Well - the last Wednesday of 2016 went out with some superb flying. Apart from the first two flights all launches contacted wave at the top of the winch launch, the wave was strong and easy with every  flight having to airbrake it down after 45min so all could fly. 
Above the clouds (John Street)

Richard from Dartmoor joined us today and joined in the fun.
John Street & Richard Roberts in K21 (Rich Roberts)
Lisa was treated to a Sillett special descent shaking up the Christmas leftovers.
John Sillett just before the upside down bit (Lisa Humphries)

So with wave experience being a first for some members, lets hope the winter continues with some good flying. - John Street

Monday 26th December - Boxing Day

With a call to action on Google groups by CFI Stu, a small group of members took advantage of the quiet Boxing Day weather (to avoid the Sales and Relatives) by  going flying.
James doing his Fred Flintstone magic trick (Jill Harmer)
 A nice ridge of high pressure brought a light north westerly, but not quite enough wind for the ridge to work, although there was some wavy-like reduced sink.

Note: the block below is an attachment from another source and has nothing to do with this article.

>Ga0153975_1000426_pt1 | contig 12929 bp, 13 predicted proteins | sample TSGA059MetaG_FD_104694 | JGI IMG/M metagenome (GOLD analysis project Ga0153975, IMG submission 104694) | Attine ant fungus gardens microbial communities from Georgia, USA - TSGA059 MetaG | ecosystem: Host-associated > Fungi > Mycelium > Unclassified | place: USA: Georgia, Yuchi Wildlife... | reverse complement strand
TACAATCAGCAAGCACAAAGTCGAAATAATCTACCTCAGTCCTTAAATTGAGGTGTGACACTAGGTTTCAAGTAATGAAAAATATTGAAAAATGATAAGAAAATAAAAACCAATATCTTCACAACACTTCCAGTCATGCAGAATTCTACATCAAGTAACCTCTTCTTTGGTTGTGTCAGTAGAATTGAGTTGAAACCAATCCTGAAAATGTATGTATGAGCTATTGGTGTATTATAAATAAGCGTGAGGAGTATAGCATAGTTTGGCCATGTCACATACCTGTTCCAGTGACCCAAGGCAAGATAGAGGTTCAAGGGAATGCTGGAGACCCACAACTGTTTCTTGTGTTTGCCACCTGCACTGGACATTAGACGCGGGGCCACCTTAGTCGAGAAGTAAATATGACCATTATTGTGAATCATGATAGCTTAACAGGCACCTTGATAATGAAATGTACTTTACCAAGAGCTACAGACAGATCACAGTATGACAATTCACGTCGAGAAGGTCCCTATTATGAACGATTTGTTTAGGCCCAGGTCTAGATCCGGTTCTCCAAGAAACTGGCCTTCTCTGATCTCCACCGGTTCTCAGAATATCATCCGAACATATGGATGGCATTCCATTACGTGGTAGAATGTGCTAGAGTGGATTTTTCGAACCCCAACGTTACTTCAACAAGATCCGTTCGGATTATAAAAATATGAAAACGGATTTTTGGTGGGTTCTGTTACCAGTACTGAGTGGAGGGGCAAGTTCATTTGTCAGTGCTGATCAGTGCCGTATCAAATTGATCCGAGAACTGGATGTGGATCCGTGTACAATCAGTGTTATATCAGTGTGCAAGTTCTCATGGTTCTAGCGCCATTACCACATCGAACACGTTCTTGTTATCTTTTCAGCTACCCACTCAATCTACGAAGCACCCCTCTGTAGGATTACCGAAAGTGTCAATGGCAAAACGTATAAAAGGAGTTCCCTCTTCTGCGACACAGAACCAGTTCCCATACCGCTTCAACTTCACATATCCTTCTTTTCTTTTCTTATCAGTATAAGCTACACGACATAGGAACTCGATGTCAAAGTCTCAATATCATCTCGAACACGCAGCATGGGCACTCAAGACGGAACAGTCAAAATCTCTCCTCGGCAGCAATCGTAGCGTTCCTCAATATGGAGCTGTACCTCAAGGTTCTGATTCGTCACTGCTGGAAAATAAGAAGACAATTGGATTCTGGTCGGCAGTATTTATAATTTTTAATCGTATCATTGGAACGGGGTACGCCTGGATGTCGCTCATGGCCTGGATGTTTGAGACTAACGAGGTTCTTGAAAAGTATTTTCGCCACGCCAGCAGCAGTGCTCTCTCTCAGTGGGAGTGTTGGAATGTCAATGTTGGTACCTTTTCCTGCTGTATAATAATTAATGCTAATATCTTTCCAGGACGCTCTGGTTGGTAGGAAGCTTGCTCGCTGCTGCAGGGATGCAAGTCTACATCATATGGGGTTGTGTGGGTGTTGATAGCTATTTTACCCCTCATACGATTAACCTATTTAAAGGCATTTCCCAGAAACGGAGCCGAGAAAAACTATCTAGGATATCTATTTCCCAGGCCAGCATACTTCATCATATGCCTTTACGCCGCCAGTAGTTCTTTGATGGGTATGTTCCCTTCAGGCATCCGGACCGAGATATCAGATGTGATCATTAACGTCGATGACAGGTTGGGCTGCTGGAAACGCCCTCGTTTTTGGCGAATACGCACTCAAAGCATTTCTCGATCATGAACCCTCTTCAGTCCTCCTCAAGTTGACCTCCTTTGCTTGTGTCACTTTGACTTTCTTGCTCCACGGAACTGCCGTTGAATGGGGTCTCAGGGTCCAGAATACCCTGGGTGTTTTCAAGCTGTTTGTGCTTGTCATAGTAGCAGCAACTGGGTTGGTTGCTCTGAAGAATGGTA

Stu and Georgie (Jill Harmer)
 With a few mince pies and sweets and quite a number of visiting walkers (including Muggles and family) the assembled few enjoyed 8 aerotows with some family and friends. - J&P

Thursday 22nd December

A clear blue sky and light westerly wind after a cold damp night meant a lot of dripping gliders initially, but the sun had  a bit of warmth in it (even though it's as far away as it can get!) and we were up and running by 10:30am.

There were quite a few names on the flying lists keen to make the most of the calm before the next storm (Barbara). With Pete Harmer working his way through the check flights and Martin Woolner  completing Instructor checks with James Flory. Pete Bennett flew Stuart from Queens College Taunton and some family and friends flights. 
The first signs of cloud (Mark Courtney)